Sunday, April 24, 2011
Book #16: Swine Not?
Swine Not? is about Rumpy, the McBride family's pet pig who makes the move with the family from comfy Tennessee to intimidating New York City. Rumpy quickly learns he's not quite as accepted in the Big Apple as he was in the rural South. The 12-year-old McBride twins, Barley and Maple, have to come up with elaborate disguises and escape routes anytime they take Rumpy out of the house. That's a sad situation for a pig who was used to running around among humans all the time back home. Rumpy becomes lonely and begins searching for his long lost brother, Lukie, who he believes is living in NYC. With the help of the rest of animal world and the McBride family, Rumpy goes on a quest for his brother and some respect from the big city.
This was a very quick read -- a great book to take on vacation since the chapters are only a couple pages long. (The story is told through the voice of Rumpy the pig and Barley, one of the McBride twins. The chapters alternate between their points of view.) It was easy to put down and pick up again when I only had a few minutes to spare at a time. As lyrical as Jimmy Buffett is, I thought it would flow a little better than it did. I'm sure the thing was edited to death after he wrote the original manuscript, but I was still surprised to see it was a bit choppy.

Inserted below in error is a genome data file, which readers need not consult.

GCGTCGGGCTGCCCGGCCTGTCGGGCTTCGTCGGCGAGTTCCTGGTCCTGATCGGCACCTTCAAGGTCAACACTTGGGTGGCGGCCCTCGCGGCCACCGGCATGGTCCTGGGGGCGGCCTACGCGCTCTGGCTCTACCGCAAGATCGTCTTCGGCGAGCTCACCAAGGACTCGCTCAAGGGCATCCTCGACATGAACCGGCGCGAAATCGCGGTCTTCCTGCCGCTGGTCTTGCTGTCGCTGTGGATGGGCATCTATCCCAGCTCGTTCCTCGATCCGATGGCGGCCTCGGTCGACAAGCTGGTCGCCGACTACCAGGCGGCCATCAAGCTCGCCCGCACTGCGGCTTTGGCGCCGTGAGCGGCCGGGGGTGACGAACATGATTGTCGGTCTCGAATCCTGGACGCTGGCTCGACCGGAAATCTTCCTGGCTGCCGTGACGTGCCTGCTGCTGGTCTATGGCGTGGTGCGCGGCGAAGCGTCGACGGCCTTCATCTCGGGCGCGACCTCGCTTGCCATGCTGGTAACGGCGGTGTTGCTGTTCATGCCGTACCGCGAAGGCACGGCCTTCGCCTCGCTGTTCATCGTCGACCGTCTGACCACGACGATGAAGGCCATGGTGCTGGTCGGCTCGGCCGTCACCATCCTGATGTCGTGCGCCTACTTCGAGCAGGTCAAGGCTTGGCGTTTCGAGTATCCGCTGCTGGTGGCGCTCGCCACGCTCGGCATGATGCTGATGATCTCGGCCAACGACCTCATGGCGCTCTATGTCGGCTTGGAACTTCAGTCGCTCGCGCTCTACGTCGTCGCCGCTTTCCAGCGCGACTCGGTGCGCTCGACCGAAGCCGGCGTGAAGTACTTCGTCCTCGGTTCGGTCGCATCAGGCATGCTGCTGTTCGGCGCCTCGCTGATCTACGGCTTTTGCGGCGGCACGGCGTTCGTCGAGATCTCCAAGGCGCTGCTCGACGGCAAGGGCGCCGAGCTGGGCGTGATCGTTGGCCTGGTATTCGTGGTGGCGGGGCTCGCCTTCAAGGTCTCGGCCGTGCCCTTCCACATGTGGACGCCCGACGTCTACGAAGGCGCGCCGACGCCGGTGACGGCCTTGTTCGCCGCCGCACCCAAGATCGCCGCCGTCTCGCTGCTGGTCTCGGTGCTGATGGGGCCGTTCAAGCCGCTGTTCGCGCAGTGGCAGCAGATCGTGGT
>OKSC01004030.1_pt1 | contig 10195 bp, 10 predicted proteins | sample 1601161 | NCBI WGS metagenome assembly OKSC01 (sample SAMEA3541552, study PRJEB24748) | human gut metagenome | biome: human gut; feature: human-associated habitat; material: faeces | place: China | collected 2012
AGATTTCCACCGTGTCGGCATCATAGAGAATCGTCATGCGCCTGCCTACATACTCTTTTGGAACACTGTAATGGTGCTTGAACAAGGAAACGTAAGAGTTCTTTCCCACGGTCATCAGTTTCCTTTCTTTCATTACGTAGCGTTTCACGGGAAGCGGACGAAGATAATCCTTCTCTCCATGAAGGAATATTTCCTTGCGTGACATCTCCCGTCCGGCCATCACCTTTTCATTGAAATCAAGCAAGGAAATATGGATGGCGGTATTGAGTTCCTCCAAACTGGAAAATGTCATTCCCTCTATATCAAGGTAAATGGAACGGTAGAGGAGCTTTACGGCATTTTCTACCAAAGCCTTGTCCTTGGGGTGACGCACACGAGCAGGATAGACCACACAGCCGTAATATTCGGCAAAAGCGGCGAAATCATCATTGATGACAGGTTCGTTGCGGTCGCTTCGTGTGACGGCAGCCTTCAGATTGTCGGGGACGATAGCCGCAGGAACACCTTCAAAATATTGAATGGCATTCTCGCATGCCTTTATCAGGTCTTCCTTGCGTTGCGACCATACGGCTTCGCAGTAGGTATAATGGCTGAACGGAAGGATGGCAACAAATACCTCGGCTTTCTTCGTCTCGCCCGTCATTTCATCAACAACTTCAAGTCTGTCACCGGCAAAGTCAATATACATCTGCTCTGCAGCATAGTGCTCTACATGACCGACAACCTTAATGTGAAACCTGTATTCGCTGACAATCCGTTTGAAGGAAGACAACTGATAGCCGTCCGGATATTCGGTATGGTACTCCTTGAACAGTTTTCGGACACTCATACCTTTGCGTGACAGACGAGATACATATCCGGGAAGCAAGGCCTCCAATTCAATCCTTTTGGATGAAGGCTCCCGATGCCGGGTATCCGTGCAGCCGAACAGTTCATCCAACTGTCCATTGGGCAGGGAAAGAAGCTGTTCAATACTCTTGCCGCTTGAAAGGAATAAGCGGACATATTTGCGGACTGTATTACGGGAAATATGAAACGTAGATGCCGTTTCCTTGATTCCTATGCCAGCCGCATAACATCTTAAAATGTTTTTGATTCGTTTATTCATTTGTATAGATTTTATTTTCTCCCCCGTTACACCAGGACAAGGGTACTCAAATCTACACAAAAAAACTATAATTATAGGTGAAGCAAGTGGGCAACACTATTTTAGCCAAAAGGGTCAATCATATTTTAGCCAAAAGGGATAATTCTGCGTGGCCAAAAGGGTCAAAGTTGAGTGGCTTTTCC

Overall, I enjoyed the book, but it was pretty juvenile. I feel like it could be on the shelf next to his children's book (Jolly Mon) instead of next to his other adult novels (A Salty Piece of Land, Tales from Margaritaville). The story is obviously about Rumpy the pig, but the other main characters are children. The characters, plot, and writing all seemed way more kid-centric than I expected, although I'm not sure how you'd make a story about a pig any more adult. It'd be like trying to make Homeward Bound an R-Rated movie. The ending was way too "happily ever after" for me, too. I won't spoil it, but I'll just say some pretty unbelievably unlikely things happen. I would've preferred things to be a little more realistic.
This isn't really specific to this book, but can I just go on record and say that I HATE IT when books don't use contractions? It's so unnatural. Even in dialogue sequences, this book would say "did not" instead of "didn't," "could have" instead of "couldn't." That's a pretty minor beef, but it really bothers me. Seems like I've run in to that in several books lately.
So, bottom line -- this was enjoyable, but not great. It wasn't a huge time investment, so I'm glad I read it, but it was definitely just a silly little book about a pig.
But at the end of the day, you know what? It's Jimmy Buffett. It's excellent.
Read from April 20, 2011 to April 24, 2011